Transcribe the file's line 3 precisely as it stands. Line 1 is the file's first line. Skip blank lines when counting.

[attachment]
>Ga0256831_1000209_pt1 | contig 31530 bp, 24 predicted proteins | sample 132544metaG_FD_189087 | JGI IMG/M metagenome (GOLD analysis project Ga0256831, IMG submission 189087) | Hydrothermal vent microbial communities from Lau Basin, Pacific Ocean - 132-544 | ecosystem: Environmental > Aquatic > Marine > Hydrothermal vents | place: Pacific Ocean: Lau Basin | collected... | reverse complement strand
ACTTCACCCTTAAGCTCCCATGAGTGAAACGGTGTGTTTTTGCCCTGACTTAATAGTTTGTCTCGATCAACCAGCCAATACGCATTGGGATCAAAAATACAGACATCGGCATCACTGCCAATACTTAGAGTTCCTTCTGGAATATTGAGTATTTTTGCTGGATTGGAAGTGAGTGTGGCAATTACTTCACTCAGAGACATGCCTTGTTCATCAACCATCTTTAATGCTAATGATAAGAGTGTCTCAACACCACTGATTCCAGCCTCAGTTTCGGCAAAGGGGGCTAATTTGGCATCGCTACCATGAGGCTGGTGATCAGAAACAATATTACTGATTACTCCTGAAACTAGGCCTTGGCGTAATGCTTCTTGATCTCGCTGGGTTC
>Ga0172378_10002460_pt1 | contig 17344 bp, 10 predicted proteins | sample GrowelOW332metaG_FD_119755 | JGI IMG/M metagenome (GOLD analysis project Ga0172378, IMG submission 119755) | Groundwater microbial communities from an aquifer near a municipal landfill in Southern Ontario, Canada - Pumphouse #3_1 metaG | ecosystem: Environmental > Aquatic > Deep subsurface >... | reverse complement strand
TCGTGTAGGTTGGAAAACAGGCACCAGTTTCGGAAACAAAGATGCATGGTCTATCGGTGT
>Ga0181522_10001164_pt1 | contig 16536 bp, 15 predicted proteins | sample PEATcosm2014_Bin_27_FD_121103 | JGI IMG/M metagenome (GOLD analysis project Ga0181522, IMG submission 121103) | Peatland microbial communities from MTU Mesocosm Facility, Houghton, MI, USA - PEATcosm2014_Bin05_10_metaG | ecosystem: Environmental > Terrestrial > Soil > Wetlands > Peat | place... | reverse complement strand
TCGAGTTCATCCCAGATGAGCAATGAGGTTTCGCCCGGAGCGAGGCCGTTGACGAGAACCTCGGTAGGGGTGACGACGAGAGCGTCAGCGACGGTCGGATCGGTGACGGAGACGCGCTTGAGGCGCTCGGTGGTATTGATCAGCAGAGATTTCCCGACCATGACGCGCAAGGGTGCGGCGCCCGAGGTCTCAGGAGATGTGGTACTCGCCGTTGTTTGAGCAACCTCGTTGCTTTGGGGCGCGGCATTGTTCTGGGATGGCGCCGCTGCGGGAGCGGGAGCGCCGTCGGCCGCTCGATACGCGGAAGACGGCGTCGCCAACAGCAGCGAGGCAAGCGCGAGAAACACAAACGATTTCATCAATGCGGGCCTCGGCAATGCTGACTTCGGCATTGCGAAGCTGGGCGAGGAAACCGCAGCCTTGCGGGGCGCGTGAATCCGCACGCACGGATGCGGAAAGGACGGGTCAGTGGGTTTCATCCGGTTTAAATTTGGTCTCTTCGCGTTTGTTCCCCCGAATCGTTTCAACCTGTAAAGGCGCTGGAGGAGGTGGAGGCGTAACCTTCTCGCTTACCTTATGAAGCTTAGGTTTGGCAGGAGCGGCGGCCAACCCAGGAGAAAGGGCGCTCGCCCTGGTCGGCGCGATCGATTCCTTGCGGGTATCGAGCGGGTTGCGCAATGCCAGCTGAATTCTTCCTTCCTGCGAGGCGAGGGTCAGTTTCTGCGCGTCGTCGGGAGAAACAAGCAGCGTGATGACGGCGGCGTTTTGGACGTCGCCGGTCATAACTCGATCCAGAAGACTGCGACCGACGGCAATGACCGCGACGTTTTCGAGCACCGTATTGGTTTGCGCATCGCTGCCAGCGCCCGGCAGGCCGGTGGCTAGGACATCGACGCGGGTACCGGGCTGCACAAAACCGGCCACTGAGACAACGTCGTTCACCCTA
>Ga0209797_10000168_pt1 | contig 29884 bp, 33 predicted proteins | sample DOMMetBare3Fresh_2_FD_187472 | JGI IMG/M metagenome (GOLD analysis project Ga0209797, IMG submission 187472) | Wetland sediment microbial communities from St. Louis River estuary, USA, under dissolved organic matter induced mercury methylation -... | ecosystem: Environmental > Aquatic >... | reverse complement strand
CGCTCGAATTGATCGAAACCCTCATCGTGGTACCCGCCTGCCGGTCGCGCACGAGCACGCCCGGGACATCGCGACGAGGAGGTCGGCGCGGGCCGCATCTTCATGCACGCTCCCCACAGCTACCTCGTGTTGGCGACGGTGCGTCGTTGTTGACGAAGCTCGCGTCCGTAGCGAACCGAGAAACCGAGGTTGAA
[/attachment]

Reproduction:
>Ga0172378_10002460_pt1 | contig 17344 bp, 10 predicted proteins | sample GrowelOW332metaG_FD_119755 | JGI IMG/M metagenome (GOLD analysis project Ga0172378, IMG submission 119755) | Groundwater microbial communities from an aquifer near a municipal landfill in Southern Ontario, Canada - Pumphouse #3_1 metaG | ecosystem: Environmental > Aquatic > Deep subsurface >... | reverse complement strand